I wanted to make an article that would explain to anyone who visits my home or QTH that would answer the question on “How did you get that rope so high in the trees and how did you get that rope over the perfect branch?
I started out with a fishing pole and a 4-inch long stick from the woods. After a few attempts of getting the stick up and over the tree with the fishing line it finally made it over the tree and back to the ground. I then reeled in all the fishing line while pulling a string over the tree. After the string, I used it to pull over 3/8” poly rope.
I came up with the following idea to get a rope over the perfect branch.
The 3/8″ line holds an old branch from the woods in the center. The yellow rope to the left is the “control line” and the right side has a half rotten log as a weight secured with a slip knot as shown below.
In the diagram below the light blue line represents the yellow control line from the photo. As you lift the whole unit you should consider that the weight of the control line may offset your balance as you go higher. The magenta line shows the string with a slip knot. When the half rotten log made it over the desired perfect branch by combinations of pulling the 3/8″ rope at either end (shown black) and/or the control line (shown light blue) I pulled out the slip knot and the half rotten log fell over the perfect branch along with the string (shown magenta).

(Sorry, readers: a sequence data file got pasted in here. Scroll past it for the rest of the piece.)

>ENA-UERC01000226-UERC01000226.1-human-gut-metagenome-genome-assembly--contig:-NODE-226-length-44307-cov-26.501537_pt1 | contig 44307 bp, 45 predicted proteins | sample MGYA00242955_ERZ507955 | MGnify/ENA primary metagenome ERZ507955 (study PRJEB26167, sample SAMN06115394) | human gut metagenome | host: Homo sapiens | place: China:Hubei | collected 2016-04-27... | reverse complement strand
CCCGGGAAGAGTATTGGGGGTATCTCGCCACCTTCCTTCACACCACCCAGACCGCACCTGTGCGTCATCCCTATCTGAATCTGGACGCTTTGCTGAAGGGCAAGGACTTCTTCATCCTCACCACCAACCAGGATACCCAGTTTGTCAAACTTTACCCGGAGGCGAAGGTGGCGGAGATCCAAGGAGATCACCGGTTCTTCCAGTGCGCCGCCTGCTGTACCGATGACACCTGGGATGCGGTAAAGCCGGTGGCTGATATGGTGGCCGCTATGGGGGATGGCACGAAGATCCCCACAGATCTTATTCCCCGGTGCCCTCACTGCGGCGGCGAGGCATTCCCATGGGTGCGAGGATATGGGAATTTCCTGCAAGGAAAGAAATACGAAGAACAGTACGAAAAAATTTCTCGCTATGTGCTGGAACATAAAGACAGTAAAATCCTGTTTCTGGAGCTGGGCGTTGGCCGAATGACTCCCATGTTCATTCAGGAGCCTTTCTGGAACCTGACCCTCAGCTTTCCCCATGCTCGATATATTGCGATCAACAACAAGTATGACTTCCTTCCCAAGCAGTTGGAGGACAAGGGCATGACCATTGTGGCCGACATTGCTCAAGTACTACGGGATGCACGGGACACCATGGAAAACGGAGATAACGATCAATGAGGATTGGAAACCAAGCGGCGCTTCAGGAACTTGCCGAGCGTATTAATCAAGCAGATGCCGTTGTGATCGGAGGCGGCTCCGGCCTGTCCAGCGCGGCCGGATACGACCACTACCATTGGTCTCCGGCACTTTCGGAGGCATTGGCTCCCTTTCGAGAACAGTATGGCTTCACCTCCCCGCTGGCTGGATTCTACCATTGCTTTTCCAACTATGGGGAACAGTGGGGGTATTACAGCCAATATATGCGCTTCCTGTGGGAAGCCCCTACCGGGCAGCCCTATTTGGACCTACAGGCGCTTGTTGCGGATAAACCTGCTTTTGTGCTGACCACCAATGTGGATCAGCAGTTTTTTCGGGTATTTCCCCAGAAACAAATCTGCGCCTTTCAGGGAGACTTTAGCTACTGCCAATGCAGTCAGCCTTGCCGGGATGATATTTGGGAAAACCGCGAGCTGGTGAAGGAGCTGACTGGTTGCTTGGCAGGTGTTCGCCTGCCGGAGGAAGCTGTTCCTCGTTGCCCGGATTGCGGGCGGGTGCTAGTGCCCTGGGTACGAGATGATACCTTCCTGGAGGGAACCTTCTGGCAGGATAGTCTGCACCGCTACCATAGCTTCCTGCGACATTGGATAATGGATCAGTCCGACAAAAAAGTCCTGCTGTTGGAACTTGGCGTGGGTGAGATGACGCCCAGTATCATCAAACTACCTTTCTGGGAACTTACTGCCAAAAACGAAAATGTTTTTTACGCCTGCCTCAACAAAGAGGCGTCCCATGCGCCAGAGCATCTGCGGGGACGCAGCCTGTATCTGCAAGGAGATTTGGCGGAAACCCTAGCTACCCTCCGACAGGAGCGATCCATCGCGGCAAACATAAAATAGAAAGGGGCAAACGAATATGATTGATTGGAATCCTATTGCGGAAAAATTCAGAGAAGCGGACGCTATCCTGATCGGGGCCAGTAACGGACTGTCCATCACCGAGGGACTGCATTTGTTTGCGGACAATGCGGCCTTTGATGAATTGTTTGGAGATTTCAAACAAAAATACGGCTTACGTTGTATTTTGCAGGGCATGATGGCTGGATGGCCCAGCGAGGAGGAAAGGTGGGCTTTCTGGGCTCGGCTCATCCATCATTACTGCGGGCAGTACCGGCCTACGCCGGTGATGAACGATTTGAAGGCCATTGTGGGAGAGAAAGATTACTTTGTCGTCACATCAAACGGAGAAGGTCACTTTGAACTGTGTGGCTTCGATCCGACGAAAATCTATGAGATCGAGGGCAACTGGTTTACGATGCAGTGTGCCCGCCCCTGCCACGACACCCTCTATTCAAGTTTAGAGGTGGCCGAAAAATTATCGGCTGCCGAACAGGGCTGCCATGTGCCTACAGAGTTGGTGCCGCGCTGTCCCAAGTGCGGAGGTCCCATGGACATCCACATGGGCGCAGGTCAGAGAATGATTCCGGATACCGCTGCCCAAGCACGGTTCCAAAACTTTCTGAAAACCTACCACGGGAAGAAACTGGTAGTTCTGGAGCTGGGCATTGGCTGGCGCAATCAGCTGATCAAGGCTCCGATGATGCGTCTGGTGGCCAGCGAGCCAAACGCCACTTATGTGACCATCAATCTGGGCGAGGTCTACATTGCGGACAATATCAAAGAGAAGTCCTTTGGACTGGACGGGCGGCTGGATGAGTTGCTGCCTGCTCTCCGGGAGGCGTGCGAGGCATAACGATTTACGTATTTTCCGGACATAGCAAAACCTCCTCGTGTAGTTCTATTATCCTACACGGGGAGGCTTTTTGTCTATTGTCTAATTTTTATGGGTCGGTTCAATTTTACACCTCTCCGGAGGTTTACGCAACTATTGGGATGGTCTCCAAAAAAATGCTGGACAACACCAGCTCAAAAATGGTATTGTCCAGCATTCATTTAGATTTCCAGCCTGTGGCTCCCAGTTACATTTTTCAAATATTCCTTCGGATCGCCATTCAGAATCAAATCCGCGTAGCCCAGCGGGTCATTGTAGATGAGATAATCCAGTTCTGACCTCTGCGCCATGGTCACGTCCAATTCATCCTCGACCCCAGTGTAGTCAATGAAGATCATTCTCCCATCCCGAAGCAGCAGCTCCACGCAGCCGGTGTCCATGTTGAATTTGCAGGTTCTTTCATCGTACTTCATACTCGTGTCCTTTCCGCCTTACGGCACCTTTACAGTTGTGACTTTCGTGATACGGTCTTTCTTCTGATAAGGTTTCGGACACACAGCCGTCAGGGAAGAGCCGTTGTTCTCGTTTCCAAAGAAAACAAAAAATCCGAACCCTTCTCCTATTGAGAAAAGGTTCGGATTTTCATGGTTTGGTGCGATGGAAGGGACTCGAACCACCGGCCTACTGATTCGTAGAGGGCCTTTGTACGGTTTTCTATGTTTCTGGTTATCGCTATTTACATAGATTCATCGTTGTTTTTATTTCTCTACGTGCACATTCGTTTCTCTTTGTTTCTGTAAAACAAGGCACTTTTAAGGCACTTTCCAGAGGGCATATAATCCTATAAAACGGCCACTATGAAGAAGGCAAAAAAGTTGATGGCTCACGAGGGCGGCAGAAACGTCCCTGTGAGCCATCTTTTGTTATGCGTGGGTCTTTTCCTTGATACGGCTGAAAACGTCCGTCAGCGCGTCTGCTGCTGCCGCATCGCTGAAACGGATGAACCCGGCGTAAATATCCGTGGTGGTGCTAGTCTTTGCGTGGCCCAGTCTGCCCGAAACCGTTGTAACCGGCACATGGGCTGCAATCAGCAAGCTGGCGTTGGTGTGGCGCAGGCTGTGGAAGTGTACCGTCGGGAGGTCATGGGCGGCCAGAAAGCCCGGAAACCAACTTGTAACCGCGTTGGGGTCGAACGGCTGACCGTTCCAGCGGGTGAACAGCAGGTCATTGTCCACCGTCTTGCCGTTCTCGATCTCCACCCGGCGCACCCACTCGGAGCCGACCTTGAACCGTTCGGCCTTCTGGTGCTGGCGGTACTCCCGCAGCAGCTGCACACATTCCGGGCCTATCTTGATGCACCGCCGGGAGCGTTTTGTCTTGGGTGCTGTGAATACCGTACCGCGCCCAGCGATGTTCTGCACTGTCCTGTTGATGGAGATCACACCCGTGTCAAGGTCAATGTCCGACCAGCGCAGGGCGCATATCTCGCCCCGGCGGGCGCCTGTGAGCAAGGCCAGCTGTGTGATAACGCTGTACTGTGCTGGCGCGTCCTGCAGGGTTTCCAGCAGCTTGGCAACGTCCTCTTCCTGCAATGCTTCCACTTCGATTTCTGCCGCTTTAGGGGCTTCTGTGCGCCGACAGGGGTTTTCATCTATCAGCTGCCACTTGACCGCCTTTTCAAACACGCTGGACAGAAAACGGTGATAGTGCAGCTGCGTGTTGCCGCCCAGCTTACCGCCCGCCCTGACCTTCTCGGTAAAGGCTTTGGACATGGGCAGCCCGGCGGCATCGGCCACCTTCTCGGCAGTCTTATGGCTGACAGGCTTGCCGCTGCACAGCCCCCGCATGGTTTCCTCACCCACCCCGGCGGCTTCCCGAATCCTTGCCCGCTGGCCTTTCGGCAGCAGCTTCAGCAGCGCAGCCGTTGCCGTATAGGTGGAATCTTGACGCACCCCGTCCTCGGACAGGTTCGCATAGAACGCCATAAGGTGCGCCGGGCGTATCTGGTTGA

I replaced the string with rope and then a wire rope loop (shown red). The wire rope will not fade and fall apart from the sun’s UV rays. The yellow circle represents a pulley for the poly rope that holds up the dipole. When the poly rope breaks down from UV, wear and tear it can easily be replaced by lowering the pulley. I added weight to maintain proper tension on the dipole antenna as shown below.
In theory, the tension will remain the same even in wind storms when the trees swing back and forth. It turns out that an old cast iron rotor from my Toyota was the perfect weight for the application!
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